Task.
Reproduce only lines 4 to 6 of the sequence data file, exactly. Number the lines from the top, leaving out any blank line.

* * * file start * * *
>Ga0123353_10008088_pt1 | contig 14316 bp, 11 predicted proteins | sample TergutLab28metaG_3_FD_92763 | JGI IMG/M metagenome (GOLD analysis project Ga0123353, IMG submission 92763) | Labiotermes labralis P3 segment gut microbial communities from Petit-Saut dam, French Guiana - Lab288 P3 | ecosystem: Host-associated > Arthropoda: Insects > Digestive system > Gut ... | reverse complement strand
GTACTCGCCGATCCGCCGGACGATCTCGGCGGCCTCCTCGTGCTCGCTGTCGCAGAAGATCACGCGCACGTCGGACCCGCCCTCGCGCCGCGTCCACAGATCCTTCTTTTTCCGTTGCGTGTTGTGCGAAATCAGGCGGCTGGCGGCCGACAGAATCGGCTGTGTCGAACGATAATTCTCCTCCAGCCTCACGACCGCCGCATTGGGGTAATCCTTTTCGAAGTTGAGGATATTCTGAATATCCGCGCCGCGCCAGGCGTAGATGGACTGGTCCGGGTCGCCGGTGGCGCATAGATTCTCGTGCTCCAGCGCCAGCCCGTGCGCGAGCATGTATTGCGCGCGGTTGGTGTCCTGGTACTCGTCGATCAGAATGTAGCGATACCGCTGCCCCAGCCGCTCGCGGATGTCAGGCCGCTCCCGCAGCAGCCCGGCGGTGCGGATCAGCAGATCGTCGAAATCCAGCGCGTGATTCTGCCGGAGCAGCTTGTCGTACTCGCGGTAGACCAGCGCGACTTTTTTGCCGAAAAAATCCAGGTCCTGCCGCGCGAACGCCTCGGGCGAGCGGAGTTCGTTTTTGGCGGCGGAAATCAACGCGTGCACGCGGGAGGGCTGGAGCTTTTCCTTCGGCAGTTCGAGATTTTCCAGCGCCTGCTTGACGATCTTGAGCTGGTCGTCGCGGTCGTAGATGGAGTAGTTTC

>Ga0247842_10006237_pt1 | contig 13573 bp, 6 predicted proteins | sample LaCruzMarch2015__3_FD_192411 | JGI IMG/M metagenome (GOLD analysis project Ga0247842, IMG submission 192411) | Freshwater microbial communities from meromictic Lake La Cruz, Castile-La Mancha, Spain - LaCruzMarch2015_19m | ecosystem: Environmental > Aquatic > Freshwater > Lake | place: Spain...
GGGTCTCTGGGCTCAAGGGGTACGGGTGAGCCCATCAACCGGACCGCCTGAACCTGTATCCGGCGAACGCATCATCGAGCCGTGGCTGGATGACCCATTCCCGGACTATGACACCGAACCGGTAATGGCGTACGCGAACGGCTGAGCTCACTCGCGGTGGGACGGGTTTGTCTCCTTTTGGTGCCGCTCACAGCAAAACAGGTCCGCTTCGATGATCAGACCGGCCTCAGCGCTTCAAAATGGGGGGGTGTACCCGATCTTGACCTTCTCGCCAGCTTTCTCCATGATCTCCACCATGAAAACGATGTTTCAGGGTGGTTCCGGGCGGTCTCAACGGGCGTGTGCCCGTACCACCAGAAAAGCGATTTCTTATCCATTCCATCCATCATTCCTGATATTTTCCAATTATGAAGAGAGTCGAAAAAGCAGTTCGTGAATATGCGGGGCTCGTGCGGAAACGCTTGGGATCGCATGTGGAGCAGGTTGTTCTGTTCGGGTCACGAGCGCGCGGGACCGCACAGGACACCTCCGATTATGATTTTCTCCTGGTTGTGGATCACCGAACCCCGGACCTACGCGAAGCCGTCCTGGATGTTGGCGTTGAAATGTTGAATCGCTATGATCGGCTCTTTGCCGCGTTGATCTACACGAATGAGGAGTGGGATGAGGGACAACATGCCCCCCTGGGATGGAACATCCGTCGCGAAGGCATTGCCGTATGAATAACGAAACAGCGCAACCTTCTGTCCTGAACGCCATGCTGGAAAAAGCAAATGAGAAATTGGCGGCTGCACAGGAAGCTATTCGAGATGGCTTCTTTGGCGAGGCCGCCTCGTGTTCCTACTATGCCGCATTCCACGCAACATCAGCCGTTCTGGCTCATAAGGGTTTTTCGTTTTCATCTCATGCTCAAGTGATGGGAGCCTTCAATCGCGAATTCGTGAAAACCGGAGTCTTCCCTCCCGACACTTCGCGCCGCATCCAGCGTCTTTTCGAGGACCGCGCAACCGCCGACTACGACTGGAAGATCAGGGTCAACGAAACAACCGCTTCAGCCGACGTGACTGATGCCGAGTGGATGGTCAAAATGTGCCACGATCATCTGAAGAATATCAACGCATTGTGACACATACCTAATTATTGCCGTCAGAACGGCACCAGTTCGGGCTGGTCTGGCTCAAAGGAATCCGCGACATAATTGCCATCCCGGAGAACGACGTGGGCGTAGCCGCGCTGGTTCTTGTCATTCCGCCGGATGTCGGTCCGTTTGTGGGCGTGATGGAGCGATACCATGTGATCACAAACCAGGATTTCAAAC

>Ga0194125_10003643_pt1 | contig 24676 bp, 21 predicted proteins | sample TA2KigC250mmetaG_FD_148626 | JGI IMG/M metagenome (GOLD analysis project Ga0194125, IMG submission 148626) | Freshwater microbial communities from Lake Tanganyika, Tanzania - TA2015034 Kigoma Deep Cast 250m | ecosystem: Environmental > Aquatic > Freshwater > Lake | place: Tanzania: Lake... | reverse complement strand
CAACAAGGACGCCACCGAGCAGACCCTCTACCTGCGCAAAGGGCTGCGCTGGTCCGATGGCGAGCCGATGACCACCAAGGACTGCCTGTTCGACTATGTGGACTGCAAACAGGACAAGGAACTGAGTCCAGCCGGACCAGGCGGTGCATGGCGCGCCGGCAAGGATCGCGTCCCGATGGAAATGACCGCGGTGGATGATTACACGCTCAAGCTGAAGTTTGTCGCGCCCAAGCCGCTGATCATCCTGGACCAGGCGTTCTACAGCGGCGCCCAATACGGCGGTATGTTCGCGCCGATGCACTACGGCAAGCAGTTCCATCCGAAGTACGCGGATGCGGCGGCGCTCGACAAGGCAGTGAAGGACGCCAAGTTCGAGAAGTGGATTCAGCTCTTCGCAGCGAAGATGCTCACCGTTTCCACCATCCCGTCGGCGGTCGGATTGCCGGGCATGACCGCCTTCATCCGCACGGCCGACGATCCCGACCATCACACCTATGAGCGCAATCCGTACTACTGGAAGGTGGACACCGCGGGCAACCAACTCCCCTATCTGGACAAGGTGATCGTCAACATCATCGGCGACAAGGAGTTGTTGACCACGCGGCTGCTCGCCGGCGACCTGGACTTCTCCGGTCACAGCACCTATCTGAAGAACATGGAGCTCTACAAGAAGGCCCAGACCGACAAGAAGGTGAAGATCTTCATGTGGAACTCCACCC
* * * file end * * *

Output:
GGGTCTCTGGGCTCAAGGGGTACGGGTGAGCCCATCAACCGGACCGCCTGAACCTGTATCCGGCGAACGCATCATCGAGCCGTGGCTGGATGACCCATTCCCGGACTATGACACCGAACCGGTAATGGCGTACGCGAACGGCTGAGCTCACTCGCGGTGGGACGGGTTTGTCTCCTTTTGGTGCCGCTCACAGCAAAACAGGTCCGCTTCGATGATCAGACCGGCCTCAGCGCTTCAAAATGGGGGGGTGTACCCGATCTTGACCTTCTCGCCAGCTTTCTCCATGATCTCCACCATGAAAACGATGTTTCAGGGTGGTTCCGGGCGGTCTCAACGGGCGTGTGCCCGTACCACCAGAAAAGCGATTTCTTATCCATTCCATCCATCATTCCTGATATTTTCCAATTATGAAGAGAGTCGAAAAAGCAGTTCGTGAATATGCGGGGCTCGTGCGGAAACGCTTGGGATCGCATGTGGAGCAGGTTGTTCTGTTCGGGTCACGAGCGCGCGGGACCGCACAGGACACCTCCGATTATGATTTTCTCCTGGTTGTGGATCACCGAACCCCGGACCTACGCGAAGCCGTCCTGGATGTTGGCGTTGAAATGTTGAATCGCTATGATCGGCTCTTTGCCGCGTTGATCTACACGAATGAGGAGTGGGATGAGGGACAACATGCCCCCCTGGGATGGAACATCCGTCGCGAAGGCATTGCCGTATGAATAACGAAACAGCGCAACCTTCTGTCCTGAACGCCATGCTGGAAAAAGCAAATGAGAAATTGGCGGCTGCACAGGAAGCTATTCGAGATGGCTTCTTTGGCGAGGCCGCCTCGTGTTCCTACTATGCCGCATTCCACGCAACATCAGCCGTTCTGGCTCATAAGGGTTTTTCGTTTTCATCTCATGCTCAAGTGATGGGAGCCTTCAATCGCGAATTCGTGAAAACCGGAGTCTTCCCTCCCGACACTTCGCGCCGCATCCAGCGTCTTTTCGAGGACCGCGCAACCGCCGACTACGACTGGAAGATCAGGGTCAACGAAACAACCGCTTCAGCCGACGTGACTGATGCCGAGTGGATGGTCAAAATGTGCCACGATCATCTGAAGAATATCAACGCATTGTGACACATACCTAATTATTGCCGTCAGAACGGCACCAGTTCGGGCTGGTCTGGCTCAAAGGAATCCGCGACATAATTGCCATCCCGGAGAACGACGTGGGCGTAGCCGCGCTGGTTCTTGTCATTCCGCCGGATGTCGGTCCGTTTGTGGGCGTGATGGAGCGATACCATGTGATCACAAACCAGGATTTCAAAC

>Ga0194125_10003643_pt1 | contig 24676 bp, 21 predicted proteins | sample TA2KigC250mmetaG_FD_148626 | JGI IMG/M metagenome (GOLD analysis project Ga0194125, IMG submission 148626) | Freshwater microbial communities from Lake Tanganyika, Tanzania - TA2015034 Kigoma Deep Cast 250m | ecosystem: Environmental > Aquatic > Freshwater > Lake | place: Tanzania: Lake... | reverse complement strand
CAACAAGGACGCCACCGAGCAGACCCTCTACCTGCGCAAAGGGCTGCGCTGGTCCGATGGCGAGCCGATGACCACCAAGGACTGCCTGTTCGACTATGTGGACTGCAAACAGGACAAGGAACTGAGTCCAGCCGGACCAGGCGGTGCATGGCGCGCCGGCAAGGATCGCGTCCCGATGGAAATGACCGCGGTGGATGATTACACGCTCAAGCTGAAGTTTGTCGCGCCCAAGCCGCTGATCATCCTGGACCAGGCGTTCTACAGCGGCGCCCAATACGGCGGTATGTTCGCGCCGATGCACTACGGCAAGCAGTTCCATCCGAAGTACGCGGATGCGGCGGCGCTCGACAAGGCAGTGAAGGACGCCAAGTTCGAGAAGTGGATTCAGCTCTTCGCAGCGAAGATGCTCACCGTTTCCACCATCCCGTCGGCGGTCGGATTGCCGGGCATGACCGCCTTCATCCGCACGGCCGACGATCCCGACCATCACACCTATGAGCGCAATCCGTACTACTGGAAGGTGGACACCGCGGGCAACCAACTCCCCTATCTGGACAAGGTGATCGTCAACATCATCGGCGACAAGGAGTTGTTGACCACGCGGCTGCTCGCCGGCGACCTGGACTTCTCCGGTCACAGCACCTATCTGAAGAACATGGAGCTCTACAAGAAGGCCCAGACCGACAAGAAGGTGAAGATCTTCATGTGGAACTCCACCC